Yesterday, we talked about how coal can not only continue to generate affordable electricity well into the future, but also can do so in an in an increasingly clean manner. Both the public and private sector have been investing largely in these technologies, and continue to make advancements, especially in the area of carbon capture and storage.
In Montana, the federal government is working with Montana State University to invest in a project that will advance the storage of carbon emissions:
Montana State University has finalized negotiations with the U.S. Department of Energy to begin work on a $67 million, eight-year project to inject and monitor a million tons of carbon dioxide (CO2) into deep porous rock formations in northern Montana in one of the largest CO2 storage test projects in the country.
In Alabama, Southern Company hosted the Electric Power Research Institute’s annual CCS meeting, where EPRI showcased progress being made in the advanced coal technologies being developed:
“Southern Company remains committed to developing carbon capture and storage technology because we believe 21st century coal must be a resource for the future,” said Southern Company Chairman, President and CEO Thomas A. Fanning. “Technology development is critical to keeping coal a part of our energy mix, along with nuclear, natural gas, renewables and energy efficiency, and we have one of the utility industry’s few in-house research and development programs focused on CCS technology.”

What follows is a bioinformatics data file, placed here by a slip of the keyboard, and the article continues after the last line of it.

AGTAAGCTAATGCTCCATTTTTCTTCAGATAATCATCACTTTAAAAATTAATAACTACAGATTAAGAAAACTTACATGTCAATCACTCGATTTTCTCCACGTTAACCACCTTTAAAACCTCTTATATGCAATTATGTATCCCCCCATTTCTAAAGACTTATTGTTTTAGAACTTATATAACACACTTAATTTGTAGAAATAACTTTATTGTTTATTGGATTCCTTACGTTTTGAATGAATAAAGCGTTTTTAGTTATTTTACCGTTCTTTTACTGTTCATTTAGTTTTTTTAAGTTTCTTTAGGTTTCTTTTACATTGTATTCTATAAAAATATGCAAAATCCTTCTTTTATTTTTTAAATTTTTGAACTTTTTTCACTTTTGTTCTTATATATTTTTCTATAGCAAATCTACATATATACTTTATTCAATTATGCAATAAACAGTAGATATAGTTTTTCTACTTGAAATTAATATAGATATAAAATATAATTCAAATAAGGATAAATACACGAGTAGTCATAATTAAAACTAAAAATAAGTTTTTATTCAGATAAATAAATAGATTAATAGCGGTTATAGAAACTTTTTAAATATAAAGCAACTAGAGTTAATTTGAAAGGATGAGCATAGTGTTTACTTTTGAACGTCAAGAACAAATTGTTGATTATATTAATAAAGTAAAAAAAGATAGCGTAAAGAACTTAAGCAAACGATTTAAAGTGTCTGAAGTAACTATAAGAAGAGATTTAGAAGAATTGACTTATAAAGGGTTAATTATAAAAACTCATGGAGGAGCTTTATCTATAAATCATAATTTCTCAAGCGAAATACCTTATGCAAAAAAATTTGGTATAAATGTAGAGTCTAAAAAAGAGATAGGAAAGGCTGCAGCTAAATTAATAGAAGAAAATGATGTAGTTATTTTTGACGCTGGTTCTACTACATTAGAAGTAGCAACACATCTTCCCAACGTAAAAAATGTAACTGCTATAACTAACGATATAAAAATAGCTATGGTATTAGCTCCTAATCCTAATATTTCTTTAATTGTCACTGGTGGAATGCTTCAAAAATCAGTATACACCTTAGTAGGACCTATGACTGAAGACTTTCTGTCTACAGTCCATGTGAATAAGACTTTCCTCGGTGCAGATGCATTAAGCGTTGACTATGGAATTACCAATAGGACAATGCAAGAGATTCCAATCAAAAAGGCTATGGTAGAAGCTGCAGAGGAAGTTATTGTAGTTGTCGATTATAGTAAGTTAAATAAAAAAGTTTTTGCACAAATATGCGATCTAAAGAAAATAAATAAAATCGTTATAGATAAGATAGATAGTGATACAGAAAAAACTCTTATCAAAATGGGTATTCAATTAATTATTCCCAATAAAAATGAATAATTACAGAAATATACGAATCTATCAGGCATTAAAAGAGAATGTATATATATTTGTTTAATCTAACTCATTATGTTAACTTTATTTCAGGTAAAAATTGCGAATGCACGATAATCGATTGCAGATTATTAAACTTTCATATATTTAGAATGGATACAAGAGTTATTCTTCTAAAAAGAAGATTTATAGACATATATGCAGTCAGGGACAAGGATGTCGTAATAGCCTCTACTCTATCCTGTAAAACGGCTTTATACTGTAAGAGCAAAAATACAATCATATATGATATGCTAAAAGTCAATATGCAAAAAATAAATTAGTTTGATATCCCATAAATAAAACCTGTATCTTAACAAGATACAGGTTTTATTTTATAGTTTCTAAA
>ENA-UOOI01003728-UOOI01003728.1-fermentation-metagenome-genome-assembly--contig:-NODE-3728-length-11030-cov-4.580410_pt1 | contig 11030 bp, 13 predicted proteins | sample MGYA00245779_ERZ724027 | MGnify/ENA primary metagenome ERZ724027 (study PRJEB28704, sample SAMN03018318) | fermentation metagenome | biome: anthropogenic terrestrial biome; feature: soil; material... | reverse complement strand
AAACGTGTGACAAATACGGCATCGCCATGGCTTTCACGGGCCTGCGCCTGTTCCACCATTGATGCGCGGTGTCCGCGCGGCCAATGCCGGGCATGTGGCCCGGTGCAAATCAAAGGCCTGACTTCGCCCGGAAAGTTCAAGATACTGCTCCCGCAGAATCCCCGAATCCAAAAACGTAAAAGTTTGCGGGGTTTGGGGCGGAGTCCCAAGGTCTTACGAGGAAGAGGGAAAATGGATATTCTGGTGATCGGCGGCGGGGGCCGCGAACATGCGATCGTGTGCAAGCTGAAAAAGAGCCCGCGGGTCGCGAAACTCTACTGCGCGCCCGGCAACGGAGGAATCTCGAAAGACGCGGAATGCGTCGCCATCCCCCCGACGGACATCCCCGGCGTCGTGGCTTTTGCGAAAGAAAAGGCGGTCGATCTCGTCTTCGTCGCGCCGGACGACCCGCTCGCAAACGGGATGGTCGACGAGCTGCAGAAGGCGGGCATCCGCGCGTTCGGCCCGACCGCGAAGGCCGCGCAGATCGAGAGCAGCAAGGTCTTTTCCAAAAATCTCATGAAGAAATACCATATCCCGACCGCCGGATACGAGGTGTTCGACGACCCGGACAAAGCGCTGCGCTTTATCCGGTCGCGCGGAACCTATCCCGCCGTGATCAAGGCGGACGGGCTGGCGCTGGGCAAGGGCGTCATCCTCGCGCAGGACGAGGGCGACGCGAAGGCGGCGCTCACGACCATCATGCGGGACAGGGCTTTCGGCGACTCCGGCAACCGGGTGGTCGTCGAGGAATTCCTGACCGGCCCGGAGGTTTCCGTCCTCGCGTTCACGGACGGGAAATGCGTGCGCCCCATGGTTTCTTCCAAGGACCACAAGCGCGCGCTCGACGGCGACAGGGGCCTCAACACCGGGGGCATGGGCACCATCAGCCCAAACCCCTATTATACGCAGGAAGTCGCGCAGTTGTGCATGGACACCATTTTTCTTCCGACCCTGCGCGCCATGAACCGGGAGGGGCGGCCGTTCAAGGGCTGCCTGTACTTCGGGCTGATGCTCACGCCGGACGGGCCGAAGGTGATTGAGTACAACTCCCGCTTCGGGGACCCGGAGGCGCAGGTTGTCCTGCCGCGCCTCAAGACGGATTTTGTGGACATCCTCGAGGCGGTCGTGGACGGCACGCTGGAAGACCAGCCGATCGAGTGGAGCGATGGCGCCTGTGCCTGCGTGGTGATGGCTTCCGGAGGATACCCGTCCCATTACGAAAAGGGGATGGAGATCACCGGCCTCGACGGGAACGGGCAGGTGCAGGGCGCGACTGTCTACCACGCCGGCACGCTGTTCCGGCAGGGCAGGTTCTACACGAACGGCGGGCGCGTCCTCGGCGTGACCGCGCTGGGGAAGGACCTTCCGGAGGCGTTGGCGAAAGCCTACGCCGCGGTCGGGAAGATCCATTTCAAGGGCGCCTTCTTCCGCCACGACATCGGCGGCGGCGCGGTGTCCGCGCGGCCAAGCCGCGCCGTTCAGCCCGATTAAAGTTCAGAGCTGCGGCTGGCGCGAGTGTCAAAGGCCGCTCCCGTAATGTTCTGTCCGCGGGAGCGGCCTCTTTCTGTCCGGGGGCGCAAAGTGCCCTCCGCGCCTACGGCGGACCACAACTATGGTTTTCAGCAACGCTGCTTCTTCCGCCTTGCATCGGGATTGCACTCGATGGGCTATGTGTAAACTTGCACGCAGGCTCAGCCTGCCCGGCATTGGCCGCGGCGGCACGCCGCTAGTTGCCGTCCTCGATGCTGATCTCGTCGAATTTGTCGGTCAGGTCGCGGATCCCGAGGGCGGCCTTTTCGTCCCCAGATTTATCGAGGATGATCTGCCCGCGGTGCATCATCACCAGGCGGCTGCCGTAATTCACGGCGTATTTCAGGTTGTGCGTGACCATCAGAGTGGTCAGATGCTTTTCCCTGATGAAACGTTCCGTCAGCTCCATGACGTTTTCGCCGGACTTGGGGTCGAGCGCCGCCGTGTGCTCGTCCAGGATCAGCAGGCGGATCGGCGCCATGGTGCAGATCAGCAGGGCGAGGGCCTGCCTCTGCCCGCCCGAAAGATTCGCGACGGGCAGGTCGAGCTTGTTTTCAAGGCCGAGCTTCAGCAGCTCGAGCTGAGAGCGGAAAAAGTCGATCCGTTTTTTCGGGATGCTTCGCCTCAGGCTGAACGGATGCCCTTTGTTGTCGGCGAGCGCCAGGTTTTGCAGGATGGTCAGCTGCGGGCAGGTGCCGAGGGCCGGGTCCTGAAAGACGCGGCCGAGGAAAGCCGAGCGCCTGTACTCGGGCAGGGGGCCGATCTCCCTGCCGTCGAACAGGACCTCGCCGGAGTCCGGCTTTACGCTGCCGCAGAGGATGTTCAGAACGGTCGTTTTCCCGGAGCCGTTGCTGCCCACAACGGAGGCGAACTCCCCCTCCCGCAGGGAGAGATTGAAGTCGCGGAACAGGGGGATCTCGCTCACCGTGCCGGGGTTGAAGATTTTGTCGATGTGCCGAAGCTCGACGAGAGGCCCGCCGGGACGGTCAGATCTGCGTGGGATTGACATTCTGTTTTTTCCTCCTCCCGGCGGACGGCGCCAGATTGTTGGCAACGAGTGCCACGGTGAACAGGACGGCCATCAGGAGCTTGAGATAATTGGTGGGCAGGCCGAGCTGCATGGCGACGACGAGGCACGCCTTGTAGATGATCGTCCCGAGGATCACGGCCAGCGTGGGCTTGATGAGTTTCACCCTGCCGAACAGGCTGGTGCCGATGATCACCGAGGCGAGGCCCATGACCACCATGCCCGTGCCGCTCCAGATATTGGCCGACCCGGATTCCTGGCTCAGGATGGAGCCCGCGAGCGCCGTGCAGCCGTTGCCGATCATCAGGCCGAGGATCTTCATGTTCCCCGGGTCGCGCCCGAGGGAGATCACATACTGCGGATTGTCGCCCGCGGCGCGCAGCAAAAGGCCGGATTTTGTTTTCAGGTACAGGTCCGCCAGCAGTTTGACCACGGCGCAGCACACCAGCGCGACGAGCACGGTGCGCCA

Captured carbon emissions aren’t only being stored. They have long been used for enhanced oil recovery purposes. That’s why the National Association of Regulatory Utility Commissioners (NARUC) passed a resolution urging the federal government into invest more in these CCS-EOR projects:
Members of NARUC approved a resolution that urges the 112th Congress and the Obama administration “to restore and increase funding as soon as possible, and eliminate regulatory impediments including, but not limited to, 100% grants to qualified applicants at power plants with a sufficient number of demonstration projects at commercial scale to yield economical use by the oil and gas industry.”
Click here to see how carbon capture and storage technologies work, and how these technologies help our environment while ensuring a reliable supply of affordable electricity.